Stand up to Corruption?
In my reading of Hobbe’s The Leviathan, I find myself stuck on the same question. A sovereign leader is supposed to show no injustice, but what would happen if they were to act unjust- who would act against them? The first thing I think of when I think of Hobbes’ picture of a sovereign power is the image at the front of The Leviathain– an overpoweringly large king-like man, crown included, his shirt made up of the faces of the men who he rules over, wielding a very large sword. The sovereign is the one with the weapons, the one that is to protect the masses. The commonwealth says that men will give up the right to governing themselves in return for protection. That is all and well in my opinion, but returning to my initial question, if the sovereign acts unjustly, who is to stand up against the large sword-wielding power illustrated on the front of The Leviathan?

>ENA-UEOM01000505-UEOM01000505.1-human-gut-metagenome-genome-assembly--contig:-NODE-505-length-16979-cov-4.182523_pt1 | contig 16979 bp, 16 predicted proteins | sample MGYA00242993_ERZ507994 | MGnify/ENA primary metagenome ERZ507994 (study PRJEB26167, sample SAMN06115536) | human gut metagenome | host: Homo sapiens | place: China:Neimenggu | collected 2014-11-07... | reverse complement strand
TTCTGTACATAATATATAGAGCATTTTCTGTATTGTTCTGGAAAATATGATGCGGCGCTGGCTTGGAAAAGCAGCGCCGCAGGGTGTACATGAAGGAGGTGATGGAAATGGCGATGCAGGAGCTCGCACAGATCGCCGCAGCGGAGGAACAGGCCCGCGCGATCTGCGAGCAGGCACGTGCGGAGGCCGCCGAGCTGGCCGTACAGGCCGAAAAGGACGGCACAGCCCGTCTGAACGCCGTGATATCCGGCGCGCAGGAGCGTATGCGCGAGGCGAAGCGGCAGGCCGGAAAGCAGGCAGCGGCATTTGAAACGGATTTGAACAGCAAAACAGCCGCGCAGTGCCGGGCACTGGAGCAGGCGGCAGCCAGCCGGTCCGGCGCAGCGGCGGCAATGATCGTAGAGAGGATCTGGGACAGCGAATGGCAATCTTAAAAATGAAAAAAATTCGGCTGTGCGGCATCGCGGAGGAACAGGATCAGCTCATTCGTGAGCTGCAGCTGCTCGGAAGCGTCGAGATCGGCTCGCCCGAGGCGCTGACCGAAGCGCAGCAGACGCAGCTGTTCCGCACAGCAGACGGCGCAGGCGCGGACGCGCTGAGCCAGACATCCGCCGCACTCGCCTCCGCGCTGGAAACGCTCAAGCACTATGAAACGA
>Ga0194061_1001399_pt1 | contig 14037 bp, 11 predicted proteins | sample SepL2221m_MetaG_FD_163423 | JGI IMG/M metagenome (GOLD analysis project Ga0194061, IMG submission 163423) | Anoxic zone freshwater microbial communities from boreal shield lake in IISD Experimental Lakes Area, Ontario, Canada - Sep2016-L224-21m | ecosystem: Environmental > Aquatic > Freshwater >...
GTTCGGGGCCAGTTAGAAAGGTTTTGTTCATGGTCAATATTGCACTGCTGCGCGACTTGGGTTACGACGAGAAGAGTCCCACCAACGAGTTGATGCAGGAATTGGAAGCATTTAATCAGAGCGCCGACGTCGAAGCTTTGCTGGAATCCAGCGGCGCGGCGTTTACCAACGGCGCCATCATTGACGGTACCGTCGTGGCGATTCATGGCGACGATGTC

While my understanding of Hobbes is improving every lecture and discussion in which he’s a topic, I think my question is a fair one. On page 177 of The Leviathan, Hobbes says that the sovereign can do no injury or injustice to his subjects. Once again, who is to stand up if any injustice is carried out? I think of the first post on this blog that I wrote about the corruption of politics. Many unjust acts go unnoticed, or they slip under the table. There is a post on this blog about the secret life of MLK, a view of this American hero that scathes the adoring picture we all have in our minds of MLK. I feel as though a lot of the time no one does stand up to injustice or corruption, a lot of times it slips under the radar and no one notices. Even if we do notice, do people always take action? Conversation or debate may be generated, but conversation or debate versus action are two very different things.